Monday, July 18, 2016

A.R.C.H.: Advocate for Play

This is the first in a series of posts for parents about supporting children as they enter school.  You can see the series introduction here.

We often see the beginning of school as the end of play time.  However, research and kid-watching tell us that this type of thinking is backward.  If you have seen kids playing you know that they are experiencing what Csikszentmihalyi calls "Flow". Honestly, many adults spend much of their time trying to re-connect with that feeling of being completely in the moment and creative. Why do we want children to distance themselves from something the rest of us wish we could re-connect with?

Stuart Brown, with the National Institute for Play, has a LONG definition for play.
Play is an ancient, voluntary, inherently pleasurable, apparently purposeless activity or process that is undertaken for its own sake and that strengthens our muscles and our social skills, fertilizes brain activity, tempers and deepens our emotions, takes us out of time, and enables a state of balance and poise.
Over the next two weeks we will explore two types of play:

1.  Active, Outdoor Play - Movement, Athletics and the Classroom
2.  Creative and Imaginative Play

Today we are going to focus on the WHY of play.

In our schools time for children to learn the lessons of sharing, give and take, rule setting and just enjoying each other's company is being removed in search of "academic rigor".  Many schools no longer have recess.  Some schools have instituted a "no talking" policy during lunch.  Many kindergarten classrooms no longer boast the center approach that encouraged movement and imaginative play in the classroom.  You see, true play is "pleasurable, apparently purposeless activity or process" which means it is tough to measure it and tie it back to an academic standard.

This is most unfortunate as Eric Jensen explains in his book Arts with the Brain in Mind
Reading, counting, speaking, and problem solving are all maturation correlated.  And it's play that speeds the process.  It does it faster and more efficiently than other means because play usually has the recipe for brain growth built in: challenge, novelty, feedback, coherence, and time.  Students often do theater and play games precisely because they are just challenging enough, with a novel twist here and lots of feedback. (bold mine, italics in the original)
Two key points here.  First, all of these skills (-ing words) are "maturation correlated".  That basically means that you can't rush them - they will happen when kids are ready.  You can't force a 10 month old to walk when they aren't ready and you can't force a 5 year old brain to read if it isn't prepared.  I digress - we will discuss that more later!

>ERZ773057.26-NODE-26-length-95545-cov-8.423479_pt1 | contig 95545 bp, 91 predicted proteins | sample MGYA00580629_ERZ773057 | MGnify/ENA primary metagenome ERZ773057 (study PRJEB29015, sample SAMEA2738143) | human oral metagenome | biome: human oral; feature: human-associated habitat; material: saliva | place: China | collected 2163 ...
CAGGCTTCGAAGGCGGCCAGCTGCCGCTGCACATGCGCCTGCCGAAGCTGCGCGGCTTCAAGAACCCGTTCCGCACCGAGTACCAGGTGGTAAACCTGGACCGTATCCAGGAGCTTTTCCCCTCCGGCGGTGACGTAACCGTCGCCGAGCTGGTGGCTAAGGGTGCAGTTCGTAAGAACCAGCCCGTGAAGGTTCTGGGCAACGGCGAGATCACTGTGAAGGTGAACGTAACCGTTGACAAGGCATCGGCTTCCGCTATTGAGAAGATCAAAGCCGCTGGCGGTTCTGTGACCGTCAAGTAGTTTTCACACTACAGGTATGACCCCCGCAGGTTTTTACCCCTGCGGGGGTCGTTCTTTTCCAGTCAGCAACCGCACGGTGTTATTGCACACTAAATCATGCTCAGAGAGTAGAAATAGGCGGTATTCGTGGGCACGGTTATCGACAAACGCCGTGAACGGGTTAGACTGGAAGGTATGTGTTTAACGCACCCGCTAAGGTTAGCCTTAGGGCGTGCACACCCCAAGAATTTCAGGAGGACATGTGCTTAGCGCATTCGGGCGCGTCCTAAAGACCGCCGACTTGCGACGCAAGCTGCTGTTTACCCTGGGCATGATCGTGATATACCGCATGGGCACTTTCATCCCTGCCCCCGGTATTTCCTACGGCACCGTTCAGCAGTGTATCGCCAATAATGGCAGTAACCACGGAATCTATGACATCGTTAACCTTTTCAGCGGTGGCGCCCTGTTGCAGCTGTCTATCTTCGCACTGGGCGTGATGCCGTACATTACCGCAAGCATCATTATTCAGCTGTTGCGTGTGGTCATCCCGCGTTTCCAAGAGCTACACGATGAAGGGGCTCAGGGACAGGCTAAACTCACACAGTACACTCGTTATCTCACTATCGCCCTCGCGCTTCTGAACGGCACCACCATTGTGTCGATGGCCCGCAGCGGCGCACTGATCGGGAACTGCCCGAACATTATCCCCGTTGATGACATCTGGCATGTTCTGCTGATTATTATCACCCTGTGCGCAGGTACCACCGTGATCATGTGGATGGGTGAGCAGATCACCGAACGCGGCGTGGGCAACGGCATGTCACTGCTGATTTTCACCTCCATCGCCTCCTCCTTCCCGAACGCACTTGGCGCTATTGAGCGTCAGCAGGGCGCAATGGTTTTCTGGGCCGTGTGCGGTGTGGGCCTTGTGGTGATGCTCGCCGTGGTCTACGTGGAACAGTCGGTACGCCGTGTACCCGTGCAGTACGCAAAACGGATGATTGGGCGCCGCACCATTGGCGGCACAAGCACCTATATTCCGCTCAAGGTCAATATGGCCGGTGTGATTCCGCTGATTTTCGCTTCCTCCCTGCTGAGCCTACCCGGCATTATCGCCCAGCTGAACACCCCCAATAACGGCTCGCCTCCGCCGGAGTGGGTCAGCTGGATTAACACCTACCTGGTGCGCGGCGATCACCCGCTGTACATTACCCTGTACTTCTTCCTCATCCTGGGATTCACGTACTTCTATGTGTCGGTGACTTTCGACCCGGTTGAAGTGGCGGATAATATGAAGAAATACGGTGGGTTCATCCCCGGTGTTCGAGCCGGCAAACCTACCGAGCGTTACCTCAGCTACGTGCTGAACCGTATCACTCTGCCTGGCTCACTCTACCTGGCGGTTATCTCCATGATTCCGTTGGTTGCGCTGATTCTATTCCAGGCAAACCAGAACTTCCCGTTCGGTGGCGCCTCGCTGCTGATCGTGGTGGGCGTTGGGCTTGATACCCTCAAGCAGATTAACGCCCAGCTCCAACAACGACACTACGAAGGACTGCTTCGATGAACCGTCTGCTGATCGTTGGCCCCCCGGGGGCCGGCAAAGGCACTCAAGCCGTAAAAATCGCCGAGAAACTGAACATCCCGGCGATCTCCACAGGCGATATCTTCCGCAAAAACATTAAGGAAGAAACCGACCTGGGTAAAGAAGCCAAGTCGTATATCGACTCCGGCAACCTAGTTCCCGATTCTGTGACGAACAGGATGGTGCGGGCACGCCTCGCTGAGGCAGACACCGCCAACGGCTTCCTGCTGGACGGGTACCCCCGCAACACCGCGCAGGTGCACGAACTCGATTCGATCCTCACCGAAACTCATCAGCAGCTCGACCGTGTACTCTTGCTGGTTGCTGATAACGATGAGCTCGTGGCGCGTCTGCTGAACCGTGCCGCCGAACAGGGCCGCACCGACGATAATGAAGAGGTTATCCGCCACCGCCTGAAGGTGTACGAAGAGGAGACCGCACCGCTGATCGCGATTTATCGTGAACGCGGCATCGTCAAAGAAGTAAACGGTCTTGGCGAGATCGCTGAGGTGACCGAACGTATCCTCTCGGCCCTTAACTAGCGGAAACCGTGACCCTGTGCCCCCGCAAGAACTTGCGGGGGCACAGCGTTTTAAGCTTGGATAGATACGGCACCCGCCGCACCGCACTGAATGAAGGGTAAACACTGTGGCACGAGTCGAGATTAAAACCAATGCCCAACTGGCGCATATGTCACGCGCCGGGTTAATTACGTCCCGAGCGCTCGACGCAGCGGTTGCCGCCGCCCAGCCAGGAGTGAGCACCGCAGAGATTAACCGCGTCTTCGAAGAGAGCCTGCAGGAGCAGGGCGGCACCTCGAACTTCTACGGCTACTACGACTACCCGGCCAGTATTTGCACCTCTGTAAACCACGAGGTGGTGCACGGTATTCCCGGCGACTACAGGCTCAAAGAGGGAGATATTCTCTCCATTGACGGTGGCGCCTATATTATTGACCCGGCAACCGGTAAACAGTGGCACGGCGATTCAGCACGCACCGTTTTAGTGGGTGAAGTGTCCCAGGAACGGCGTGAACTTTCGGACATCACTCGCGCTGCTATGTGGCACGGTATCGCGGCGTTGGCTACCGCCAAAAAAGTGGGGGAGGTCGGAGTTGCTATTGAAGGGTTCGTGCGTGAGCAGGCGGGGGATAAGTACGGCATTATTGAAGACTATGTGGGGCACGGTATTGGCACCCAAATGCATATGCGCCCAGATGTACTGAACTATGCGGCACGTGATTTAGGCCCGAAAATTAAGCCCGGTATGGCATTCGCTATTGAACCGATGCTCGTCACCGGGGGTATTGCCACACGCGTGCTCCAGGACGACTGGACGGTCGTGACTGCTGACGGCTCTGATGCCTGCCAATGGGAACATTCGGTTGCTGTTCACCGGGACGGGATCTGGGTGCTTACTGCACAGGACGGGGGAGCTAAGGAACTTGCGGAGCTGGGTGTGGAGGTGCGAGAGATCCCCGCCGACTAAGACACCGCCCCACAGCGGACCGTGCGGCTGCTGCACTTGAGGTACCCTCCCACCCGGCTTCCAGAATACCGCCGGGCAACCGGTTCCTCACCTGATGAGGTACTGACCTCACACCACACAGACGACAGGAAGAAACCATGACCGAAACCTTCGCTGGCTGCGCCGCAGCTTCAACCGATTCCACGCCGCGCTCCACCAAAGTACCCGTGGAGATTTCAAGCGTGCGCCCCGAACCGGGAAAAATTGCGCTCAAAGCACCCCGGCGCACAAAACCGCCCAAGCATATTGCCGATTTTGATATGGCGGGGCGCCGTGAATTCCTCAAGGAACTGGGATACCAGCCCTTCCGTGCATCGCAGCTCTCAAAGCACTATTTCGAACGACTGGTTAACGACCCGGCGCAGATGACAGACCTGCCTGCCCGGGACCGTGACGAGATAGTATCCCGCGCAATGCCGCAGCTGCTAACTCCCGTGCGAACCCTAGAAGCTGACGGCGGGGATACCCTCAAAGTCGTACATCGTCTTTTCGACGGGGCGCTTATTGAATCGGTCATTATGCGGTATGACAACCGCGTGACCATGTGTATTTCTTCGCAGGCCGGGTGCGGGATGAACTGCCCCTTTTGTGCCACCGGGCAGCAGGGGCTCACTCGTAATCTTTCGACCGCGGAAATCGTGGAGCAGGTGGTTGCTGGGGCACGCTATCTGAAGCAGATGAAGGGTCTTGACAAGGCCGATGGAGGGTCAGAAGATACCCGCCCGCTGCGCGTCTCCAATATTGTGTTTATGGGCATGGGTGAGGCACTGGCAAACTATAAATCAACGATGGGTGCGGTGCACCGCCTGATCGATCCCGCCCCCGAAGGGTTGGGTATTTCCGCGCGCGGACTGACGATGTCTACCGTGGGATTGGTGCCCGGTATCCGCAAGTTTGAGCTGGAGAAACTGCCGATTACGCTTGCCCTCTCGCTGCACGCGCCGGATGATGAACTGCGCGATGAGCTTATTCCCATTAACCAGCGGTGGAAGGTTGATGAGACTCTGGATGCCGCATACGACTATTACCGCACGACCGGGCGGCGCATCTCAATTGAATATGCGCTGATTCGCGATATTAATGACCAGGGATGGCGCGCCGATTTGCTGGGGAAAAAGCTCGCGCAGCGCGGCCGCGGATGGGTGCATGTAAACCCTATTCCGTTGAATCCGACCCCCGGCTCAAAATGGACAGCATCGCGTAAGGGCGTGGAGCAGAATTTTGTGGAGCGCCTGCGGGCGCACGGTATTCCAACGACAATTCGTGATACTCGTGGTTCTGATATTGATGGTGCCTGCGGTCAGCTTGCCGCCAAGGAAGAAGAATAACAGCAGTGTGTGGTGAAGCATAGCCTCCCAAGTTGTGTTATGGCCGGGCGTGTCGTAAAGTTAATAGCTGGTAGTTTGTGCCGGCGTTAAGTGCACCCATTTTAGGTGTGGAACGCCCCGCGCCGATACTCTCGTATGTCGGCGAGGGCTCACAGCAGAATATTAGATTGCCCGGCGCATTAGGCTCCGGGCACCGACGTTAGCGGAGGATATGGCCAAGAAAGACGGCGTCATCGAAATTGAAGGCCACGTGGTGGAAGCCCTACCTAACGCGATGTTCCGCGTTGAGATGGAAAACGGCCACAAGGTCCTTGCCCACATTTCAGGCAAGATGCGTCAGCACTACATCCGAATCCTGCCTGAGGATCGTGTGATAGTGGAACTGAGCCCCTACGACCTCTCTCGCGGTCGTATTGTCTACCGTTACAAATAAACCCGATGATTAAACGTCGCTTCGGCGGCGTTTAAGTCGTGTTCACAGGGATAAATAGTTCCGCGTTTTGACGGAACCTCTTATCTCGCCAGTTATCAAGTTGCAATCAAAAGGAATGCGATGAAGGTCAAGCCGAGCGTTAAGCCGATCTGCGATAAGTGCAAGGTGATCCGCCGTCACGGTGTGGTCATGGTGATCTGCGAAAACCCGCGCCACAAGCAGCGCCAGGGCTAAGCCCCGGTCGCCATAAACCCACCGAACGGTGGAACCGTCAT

Do you see what speeds the process of maturation - PLAY!  It is the perfect situation for learning. Kids love video games because it taps into the way they learn - through play.  I am NOT an advocate of using screens to teach kids - they need human interaction - but the games tap into this aspect of us all and our learning.  (Read Boys Adrift to see just how frighteningly "well" they have done this).  

I also need to warn you that we are not talking about "fun" games that adults have made up to teach a point.  Playing bingo or rolling dice have their place but it isn't true play.

Why does play matter? 

The best overview I have found about the long term consequences of life with limited play and our need for it is this TED talk by Stuart Brown (and his National Institute for Play).  It is a bit long (26 minutes) but worth your time.  The reason why Brown pursued the study of play is very timely considering current events, but he tells the story much better than I can so check out his talk or interviews. Play is more important than we realize.  This written interview (a little rambling) and here (more directed) includes some interesting thoughts about socialization, video games and the tie between play and risk taking.  He discusses using a "play history" to better understand ourselves and our children.

Even classical education, which some see as "drill and kill", traditionally emphasized the physical and playful aspects in early education.  My favorite explanation of classical education at the youngest ages is found in The Liberal Arts Tradition.  You might be surprised that it has much less to do with rote memory and was actually called gymnastics and musical education. Gymnastics had to do with training the body (physical play) and musical education had the broad idea of all things related to the nine muses of Greek mythology (including history, literature, song, even astronomy).  I loved this book so much I wrote about it twice. (here and here)  In fact, the Latin word for school - ludus - can also be translated as play, game, sport or training.  For them it was intertwined.

What type of play should be trying to provide for our children and how?  Stay tuned to learn more about making time for play.

See other links to advocating for play at the pinterest page. 

Food for thought: 

If you wrote your own "play history" what would it look like?

What about you child's "play history"?

Should play be a part of school?  What would that look like?

How is play a part of your home life?

One last thought from Stuart Brown:


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